IV. STATE COURT APPLICATION OF THE CDA
IV. BUSINESSES SHOULD AVOID POSTING THEIR OWN COMMENTS
The best way for businesses to qualify for immunity under the Communications Decency Act is to remain uninvolved with the creation and content of the posts on their website. Indeed, a website will be held liable for its own unlawful statements, but not for content produced by third parties that it allows to appear online. Thus, ensuring that a website host’s conduct does not rise to the level of a “content provider” is very important. In fact, the Fourth Circuit has noted that “the scope of section 230 immunity turns on whether the service provider’s actions also make it an ‘information content provider.’”
This issue was recently discussed, in Hare v. Richie, when Dirty World, the owner of a gossip website with the domain name “thedirty.com,” was sued for defamatory comments posted on the website about Hare. Dirty World filed a motion to dismiss, claiming protection under the Communications Decency Act. Whether the website was an information content provider of the allegedly defamatory comments, and thus unable to be provided immunity under §230, was the central issue in the case. The posts were largely written by users of the defendant-website. However, multiple comments were published, in reply to the posts, by the founder and editor of the website, Nik Richie. Ultimately, the court denied Dirty World’s motion, finding that Richie’s comments may satisfy the elements of defamation and thus, could expose the website to liability. However, the court explicitly stated that Dirty World “will be free to raise the issue of §230(c)(1) immunity” in a motion for summary judgment, for the posts made by its users. Further, the court also noted that Dirty World could address, in the same motion, whether the thedirty.com founder’s comments actually did constitute defamation, which the court seemed to believe they did not. Thus, a business should be careful, or avoid, posting comments of its own in response to its users potentially unlawful posts.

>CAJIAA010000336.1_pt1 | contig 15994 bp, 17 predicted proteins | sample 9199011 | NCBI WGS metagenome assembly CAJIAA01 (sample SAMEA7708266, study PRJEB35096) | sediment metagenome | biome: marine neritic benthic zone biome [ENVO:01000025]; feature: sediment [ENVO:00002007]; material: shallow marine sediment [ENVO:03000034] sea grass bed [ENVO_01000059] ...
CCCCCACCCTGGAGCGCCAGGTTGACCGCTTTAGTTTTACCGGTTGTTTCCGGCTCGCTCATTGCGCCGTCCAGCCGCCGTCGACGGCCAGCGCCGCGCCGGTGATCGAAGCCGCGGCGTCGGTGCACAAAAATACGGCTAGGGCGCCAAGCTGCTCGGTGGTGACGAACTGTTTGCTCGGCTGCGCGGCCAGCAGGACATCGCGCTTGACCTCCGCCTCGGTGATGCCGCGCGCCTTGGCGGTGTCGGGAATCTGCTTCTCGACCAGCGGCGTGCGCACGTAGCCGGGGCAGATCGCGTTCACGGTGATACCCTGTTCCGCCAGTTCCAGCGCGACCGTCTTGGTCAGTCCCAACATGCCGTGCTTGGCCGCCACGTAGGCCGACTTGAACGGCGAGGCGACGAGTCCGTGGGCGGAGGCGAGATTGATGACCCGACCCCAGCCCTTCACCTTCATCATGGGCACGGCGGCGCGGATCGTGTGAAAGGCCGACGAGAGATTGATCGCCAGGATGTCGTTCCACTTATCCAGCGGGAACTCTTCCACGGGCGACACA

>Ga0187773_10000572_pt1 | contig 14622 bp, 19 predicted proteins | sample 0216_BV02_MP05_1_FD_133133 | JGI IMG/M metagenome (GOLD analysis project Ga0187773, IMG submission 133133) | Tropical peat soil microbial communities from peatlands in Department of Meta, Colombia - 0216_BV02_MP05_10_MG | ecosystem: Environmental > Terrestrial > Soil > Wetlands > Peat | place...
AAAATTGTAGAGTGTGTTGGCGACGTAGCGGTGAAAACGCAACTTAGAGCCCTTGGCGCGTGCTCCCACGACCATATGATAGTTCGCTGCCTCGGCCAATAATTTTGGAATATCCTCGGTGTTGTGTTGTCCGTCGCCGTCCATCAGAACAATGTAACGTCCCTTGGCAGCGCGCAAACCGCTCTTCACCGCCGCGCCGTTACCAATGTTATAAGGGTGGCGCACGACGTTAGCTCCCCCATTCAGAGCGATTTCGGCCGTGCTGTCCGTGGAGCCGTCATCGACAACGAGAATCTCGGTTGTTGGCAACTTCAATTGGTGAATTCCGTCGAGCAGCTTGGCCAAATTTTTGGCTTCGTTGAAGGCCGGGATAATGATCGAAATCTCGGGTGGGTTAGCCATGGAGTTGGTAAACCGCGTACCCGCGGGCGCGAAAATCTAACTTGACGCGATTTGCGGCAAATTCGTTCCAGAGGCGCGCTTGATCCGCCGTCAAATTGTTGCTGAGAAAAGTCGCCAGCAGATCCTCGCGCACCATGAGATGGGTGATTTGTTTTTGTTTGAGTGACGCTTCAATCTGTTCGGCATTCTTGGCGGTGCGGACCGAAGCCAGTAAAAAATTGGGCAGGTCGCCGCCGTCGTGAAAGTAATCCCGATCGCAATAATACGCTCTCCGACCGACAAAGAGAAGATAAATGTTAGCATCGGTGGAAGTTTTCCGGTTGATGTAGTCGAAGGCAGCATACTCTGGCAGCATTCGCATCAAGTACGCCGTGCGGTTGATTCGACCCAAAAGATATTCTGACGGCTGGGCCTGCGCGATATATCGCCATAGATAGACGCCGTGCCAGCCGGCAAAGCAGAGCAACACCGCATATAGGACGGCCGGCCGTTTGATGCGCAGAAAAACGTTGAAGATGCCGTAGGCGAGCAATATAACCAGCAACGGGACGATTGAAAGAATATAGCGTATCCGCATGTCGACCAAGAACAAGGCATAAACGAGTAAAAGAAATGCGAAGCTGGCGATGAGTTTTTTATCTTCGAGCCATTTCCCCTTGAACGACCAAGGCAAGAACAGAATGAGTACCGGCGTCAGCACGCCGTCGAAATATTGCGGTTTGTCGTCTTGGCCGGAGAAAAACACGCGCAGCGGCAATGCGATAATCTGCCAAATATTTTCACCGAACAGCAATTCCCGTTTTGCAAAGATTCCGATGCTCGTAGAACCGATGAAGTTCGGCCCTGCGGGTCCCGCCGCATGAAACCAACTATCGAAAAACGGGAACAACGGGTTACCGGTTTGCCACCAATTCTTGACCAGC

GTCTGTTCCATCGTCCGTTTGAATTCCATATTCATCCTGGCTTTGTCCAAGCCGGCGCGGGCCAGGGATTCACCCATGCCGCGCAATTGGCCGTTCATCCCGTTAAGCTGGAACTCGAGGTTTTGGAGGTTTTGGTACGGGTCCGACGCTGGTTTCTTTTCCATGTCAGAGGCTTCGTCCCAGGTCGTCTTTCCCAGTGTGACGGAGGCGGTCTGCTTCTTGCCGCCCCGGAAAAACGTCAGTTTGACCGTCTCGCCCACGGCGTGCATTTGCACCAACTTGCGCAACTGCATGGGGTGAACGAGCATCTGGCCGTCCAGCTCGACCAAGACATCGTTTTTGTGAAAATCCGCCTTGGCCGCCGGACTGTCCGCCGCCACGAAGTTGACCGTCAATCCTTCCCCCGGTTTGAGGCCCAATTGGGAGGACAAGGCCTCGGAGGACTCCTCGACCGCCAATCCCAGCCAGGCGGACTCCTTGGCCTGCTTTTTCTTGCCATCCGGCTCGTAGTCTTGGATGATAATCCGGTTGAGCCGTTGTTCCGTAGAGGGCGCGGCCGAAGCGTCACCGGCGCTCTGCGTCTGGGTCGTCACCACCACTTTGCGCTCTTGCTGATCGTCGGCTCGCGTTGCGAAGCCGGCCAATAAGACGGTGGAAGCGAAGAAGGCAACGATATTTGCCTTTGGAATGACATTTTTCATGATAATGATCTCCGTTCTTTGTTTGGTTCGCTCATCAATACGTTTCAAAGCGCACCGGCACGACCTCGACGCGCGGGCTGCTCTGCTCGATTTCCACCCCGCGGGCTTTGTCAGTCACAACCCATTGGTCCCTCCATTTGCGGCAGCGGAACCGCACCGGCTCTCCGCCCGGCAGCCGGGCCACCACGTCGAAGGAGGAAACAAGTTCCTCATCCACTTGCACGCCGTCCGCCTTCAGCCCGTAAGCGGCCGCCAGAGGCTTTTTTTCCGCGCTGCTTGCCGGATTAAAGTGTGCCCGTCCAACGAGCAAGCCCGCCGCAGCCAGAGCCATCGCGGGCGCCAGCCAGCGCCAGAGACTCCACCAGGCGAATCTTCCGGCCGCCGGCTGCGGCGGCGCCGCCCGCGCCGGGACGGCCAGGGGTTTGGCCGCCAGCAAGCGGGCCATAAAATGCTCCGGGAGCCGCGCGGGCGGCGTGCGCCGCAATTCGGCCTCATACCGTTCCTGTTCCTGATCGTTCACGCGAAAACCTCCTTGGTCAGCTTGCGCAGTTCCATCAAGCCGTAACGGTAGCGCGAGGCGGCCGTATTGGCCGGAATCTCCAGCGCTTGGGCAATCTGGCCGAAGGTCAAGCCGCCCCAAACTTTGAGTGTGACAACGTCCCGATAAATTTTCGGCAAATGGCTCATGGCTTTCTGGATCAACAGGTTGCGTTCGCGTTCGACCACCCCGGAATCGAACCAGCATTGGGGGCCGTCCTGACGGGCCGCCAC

Service providers still enjoy immunity even if they exercise some discretion about what comments are posted on their website. For example, in Dimeo v. Max, Max had a blog and message board on which multiple people allegedly posted defamatory comments about Dimeo. While maintaining this blog, Max did not post all of the comments submitted. Instead, he selected, removed and edited posts that appeared on the message board. When deciding whether Max was liable for these defamatory posts, the court referred to the three elements to establish immunity under section 230. Under that analysis, the court found that two of the three elements for § 230 immunity were easily established: 1. The blog was a service provider because multiple users were able to access it and post comments; and 2. Dimeo’s claim of defamation treated Max as the speaker of the comments. Therefore, the sole element at issue was whether Max’s editorial actions demonstrated that he had developed the content of the posts. The Court held that Max was not a content provider because the posts were completely authored by the users. Furthermore, the court reasoned that if editing comments meant that a service provider could be held liable, then providers who removed defamatory content would also be held liable. Therefore, to prove that an entity is a “content provider,” evidence of more than editing and selecting comments to post must exist.
VII. PRACTICE POINTS
Today, it is becoming more and more common for businesses, of all varieties, to maintain a presence on the internet through a company website. Often included on these sites is a comment section, or discussion area, for visitors and users to post their own ideas. Unfortunately, not every comment made by such visitors is lawful. However, companies should be comforted to know that they are protected from liability for their users’ unlawful comments, under the Communications Decency Act.